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S E A R C H    D V D B e a v e r


H D - S E N S E I

A view on Blu-ray by Gary W. Tooze

In Order of Disappearance [Blu-ray]


(Petter Moland , 2014)



Review by Gary Tooze



Theatrical: Det Danske Filminstitut

Video: Magnolia Home Entertainment



Region: 'A' (as verified by the Oppo Blu-ray player)

Runtime: 1:56:42.537

Disc Size: 31,763,054,196 bytes

Feature Size: 26,596,300,800 bytes

Video Bitrate: 22.99 Mbps

Chapters: 16

Case: Standard Blu-ray case

Release date: December 6th, 2016



Aspect ratio: 2.35:1

Resolution: 1080p / 23.976 fps

Video codec: MPEG-4 AVC Video



DTS-HD Master Audio Norwegian 2015 kbps 5.1 / 48 kHz / 2015 kbps / 16-bit (DTS Core: 5.1 / 48 kHz / 1509 kbps / 16-bit)

DTS-HD Master Audio English 3476 kbps 5.1 / 48 kHz / 3476 kbps / 24-bit (DTS Core: 5.1 / 48 kHz / 1509 kbps / 24-bit)



English (SDH), English (descriptive), English, Spanish, none



Interview with Stellan Skarsgard (6:01)
Interview with Hans Petter Moland (13:57)
Trailer (2:04)





Description: When a father (Stellan Skarsgård), uncovers his son's murderer, he begins to unravel. Once an upstanding citizen, Nils embarks on a blood-thirsty quest for revenge that escalates into a full-blown international gang war. With darkly funny humor reminiscent of Tarantino and The Coen Brothers, Nils finds himself caught up in a world not his own surrounded by drug traffickers, con artists and kingpins, in order to bring his son's murderers to justice.



The Film:

Nils Dickman, played by a steely Stellan Skarsgard, is a quiet snowplow driver and Citizen of the Year recipient in a faraway Nordic town. No surprise that his former gangster brother asks incredulously, “When did you become Dirty Harry?” after Dickman turns into an expert hit man to avenge his son, who’s mistakenly murdered by a local drug gang. Dad’s switcheroo never quite adds up, but his mobster slayings, cleverly punctuated with obituary title cards, make In Order of Disappearance a cheeky black comedy and worthy Norwegian successor to Kill Bill. Absurdities abound in the zippy plot: A gay romance develops between two henchmen, a kidnapped boy asks his captor about Stockholm syndrome, and police officers who seem to have teleported out of a Coen brothers screenplay bumble about. But the best folly comes from Pal Sverre Hagen as Greven, the gang’s head honcho and enemy No. 1, who veers from calculating to manic and boasts one of the worst haircuts on a villain since No Country for Old Men.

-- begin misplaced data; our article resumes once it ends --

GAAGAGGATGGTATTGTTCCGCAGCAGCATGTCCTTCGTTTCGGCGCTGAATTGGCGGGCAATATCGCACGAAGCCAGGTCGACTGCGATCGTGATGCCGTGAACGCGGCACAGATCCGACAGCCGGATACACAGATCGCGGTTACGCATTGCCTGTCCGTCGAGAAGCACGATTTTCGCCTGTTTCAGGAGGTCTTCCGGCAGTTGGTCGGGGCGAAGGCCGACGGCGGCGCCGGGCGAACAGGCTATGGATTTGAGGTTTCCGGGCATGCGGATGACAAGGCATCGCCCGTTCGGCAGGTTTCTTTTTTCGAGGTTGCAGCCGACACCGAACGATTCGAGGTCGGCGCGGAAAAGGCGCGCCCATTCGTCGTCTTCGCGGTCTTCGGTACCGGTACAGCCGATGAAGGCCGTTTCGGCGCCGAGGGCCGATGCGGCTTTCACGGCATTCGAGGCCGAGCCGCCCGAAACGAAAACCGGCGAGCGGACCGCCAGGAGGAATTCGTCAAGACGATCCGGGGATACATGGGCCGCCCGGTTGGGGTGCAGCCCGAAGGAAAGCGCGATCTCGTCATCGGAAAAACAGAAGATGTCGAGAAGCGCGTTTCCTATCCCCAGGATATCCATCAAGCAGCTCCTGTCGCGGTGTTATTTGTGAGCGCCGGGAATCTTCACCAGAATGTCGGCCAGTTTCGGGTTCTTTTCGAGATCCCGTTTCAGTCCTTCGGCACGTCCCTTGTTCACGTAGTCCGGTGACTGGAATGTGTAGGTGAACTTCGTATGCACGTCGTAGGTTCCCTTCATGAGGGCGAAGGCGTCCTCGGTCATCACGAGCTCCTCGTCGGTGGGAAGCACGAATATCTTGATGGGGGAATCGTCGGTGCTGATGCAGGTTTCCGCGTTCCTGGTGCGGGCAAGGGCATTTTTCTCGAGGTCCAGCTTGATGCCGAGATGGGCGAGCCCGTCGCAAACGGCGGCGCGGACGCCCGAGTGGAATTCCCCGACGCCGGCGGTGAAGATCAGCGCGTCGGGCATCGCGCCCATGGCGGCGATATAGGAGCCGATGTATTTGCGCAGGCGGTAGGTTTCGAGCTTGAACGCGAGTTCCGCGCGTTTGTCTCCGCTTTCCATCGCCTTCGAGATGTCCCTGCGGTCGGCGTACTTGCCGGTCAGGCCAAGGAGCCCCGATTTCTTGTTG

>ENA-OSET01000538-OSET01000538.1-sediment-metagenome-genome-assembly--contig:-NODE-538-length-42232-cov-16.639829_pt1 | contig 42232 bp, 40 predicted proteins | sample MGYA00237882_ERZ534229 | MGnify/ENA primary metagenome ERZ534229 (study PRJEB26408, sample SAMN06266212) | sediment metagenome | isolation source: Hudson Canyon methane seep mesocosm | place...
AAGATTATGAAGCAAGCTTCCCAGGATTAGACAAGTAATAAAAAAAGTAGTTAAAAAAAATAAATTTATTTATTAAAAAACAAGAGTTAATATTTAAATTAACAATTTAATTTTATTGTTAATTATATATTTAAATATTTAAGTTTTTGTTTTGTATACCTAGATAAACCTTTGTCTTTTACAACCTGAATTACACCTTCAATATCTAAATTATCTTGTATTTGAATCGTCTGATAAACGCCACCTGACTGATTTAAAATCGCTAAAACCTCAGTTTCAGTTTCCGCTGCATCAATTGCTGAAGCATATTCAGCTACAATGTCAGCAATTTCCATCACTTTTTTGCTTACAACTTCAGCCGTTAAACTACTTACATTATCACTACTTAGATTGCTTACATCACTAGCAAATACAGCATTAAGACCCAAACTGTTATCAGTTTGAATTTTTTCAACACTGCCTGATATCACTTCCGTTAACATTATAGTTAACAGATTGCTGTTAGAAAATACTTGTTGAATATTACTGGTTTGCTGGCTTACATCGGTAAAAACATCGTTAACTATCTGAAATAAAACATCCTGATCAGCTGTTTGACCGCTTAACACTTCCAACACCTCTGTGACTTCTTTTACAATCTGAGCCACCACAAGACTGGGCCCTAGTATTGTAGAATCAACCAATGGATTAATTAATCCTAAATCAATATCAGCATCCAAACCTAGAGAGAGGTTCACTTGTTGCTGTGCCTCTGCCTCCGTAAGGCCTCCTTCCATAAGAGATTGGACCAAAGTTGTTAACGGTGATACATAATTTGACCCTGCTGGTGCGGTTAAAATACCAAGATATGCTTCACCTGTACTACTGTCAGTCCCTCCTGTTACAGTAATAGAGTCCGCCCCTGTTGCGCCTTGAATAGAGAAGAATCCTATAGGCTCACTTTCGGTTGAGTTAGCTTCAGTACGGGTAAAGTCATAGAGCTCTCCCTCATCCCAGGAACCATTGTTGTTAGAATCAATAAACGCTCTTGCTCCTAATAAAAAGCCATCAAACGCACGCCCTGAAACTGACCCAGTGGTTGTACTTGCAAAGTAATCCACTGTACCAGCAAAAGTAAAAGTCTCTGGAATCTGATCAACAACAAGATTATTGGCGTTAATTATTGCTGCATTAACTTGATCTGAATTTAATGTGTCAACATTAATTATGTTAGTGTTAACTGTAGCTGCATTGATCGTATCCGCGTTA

Excerpt from TheGlobeandMail located HERE

Stellan Skarsgård is good as ever, never losing the sense of parental rage that kicks everything into action, even if there is a moment or two where it's almost self-parody, but never letting that get in the way of making something horrible funny by saying it in a completely straight-faced manner - or bringing the same sort of simple, matter-of-fact delivery to how snow removal isn't just a job for him, but a field he likes to keep on top of. Peter Andersson is a great bit of casting as Nils's brother; the shared sense of humor and tension between them is just right, and Andersson gets one of the most quietly awesome scenes of the movie. Pål Sverre Valheim Hagen, on the other hand, gets to play manic, a hilarious egotist whose front as the owner of a trendy chain of bakeries is pitch-perfect, especially as there's very little dividing line between that and being a sociopathic gangster . He's tremendously funny. Somewhere in between is Bruno Ganz, a somewhat late arrival as the elderly head of the Serbian mob who is sometimes surprisingly funny beneath his old-school solemn criminality. Even beyond them, there are a couple dozen or so characters, many there to meet unfortunate ends, who all make a good, amusing impression in their time on screen.